Additionally, I see a report in the Times that says that both Hillary and Obama have come out with follow-up comments.

Hillary amended her statement the next day and said about Pace's comments "I disagree with what he said and do not share his view, plain and simple." Well fine, better than not amending the statement. Though note she still doesn't say it clearly, she doesn't allow herself to be quoted saying "I do not think homosexuality is immoral."

And in the same article it says that "a spokesman for Mr. Obama said last night that the senator disagreed with General Pace's remarks and believed that homosexuality was not immoral." Now that's not a quote. Though the article, at least, makes it sound clearer.

But I think it is true -- I am cutting Obama a little slack because he's new on the scene and has not yet come up with dodge-y answer after dodge-y answser. Hillary has a history of it, and it's seemingly part of her public persona. It's off-putting, and I also think it's one of the things that may make her unelectable no matter how much money she raises.

Obama so far is kind of inspiring... Hillary isn't. That's another reason I'm giving him some slack.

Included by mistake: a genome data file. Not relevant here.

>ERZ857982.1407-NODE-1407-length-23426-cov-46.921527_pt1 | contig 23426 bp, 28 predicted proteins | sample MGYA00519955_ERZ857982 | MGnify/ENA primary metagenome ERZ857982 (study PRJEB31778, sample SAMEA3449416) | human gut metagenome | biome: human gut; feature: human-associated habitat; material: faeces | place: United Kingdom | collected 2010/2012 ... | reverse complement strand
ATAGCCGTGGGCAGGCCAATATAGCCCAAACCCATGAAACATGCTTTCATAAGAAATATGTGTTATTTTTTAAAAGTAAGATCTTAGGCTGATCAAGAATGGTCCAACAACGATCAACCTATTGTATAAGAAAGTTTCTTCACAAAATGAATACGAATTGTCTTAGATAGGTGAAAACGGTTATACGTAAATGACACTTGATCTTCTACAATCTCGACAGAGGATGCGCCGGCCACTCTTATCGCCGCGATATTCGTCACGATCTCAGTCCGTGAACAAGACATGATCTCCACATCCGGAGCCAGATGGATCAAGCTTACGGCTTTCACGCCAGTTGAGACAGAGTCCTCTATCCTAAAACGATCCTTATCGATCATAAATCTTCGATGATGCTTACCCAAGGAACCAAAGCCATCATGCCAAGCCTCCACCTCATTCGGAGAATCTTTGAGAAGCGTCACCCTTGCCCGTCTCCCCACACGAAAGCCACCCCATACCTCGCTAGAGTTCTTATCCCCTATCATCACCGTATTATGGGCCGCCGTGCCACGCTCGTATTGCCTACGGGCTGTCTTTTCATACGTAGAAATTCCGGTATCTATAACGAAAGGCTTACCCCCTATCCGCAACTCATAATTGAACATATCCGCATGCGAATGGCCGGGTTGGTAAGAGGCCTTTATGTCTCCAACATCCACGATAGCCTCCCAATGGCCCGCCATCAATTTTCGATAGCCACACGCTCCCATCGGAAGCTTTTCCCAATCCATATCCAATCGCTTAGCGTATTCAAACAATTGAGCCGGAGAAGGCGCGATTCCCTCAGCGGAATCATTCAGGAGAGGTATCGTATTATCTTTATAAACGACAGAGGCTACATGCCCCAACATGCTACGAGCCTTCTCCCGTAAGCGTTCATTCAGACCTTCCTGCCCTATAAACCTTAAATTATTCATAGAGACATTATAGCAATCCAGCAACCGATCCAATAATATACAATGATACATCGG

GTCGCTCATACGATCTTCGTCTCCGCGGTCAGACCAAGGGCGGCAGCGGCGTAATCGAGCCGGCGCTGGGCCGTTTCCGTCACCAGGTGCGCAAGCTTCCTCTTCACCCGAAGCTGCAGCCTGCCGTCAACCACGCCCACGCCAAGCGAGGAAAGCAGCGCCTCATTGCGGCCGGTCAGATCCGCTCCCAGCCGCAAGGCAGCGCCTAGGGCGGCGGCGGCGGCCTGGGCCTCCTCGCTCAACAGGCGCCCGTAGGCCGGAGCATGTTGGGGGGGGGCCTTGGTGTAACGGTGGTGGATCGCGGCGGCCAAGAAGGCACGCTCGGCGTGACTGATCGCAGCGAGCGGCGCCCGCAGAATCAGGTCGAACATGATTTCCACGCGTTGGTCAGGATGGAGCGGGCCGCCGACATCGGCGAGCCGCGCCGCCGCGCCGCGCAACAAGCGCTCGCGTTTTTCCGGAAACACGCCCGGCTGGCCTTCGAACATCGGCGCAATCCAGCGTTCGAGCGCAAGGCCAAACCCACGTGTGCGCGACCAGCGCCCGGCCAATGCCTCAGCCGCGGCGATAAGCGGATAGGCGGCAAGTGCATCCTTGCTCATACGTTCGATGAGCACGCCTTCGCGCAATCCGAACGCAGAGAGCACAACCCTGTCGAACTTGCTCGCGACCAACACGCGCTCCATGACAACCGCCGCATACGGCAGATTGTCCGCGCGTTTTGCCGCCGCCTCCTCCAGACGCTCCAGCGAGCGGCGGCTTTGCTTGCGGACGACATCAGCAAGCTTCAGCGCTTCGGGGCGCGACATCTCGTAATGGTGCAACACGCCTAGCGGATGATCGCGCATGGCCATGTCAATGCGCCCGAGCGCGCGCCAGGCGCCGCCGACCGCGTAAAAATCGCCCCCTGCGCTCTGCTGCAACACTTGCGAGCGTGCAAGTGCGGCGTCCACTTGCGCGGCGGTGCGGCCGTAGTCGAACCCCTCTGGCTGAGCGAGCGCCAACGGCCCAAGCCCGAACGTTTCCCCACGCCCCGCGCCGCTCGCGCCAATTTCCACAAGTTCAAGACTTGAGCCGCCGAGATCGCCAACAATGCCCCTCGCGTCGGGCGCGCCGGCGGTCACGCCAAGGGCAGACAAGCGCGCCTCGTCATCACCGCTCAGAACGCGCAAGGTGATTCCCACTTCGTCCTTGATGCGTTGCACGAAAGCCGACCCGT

I'd like the Democratic candidate to win. The repetition of Hillary's evasiveness seems to me a problem. She's become like the new, unimproved McCain -- couching remarks for effect. I used to like McCain (back when the media did too) when he sounded honest, and was one of the only Republicans willing to call Bush on some of his awful decisions. Now McCain seems like a Stepford Candidate -- chumming up to Jerry Falwell, disconnected from the country who wants out of this war, etc. etc. And Hillary has always sounded like a Stepford Candidate. Both Hillary and McCain - talking for effect, not from the heart. It's hard to listen to.

In terms of giving Obama slack, note I put Obama after Gore and Edwards in preference. I'm open to him, but it's not a done deal. It's a done deal for me with Gore, if he'd run. And of those already running, I'm interested in Edwards, he has content and ability to connect.

Addendum 2:

Addendum 2:

I first posted around 9 a.m. on March 15th. The article about Hillary dodging the question about whether homosexuality was immoral did not mention that Barack Obama had done a similar dodge on the same issue, so I initially didn't know that. So then I wrote the first Addendum.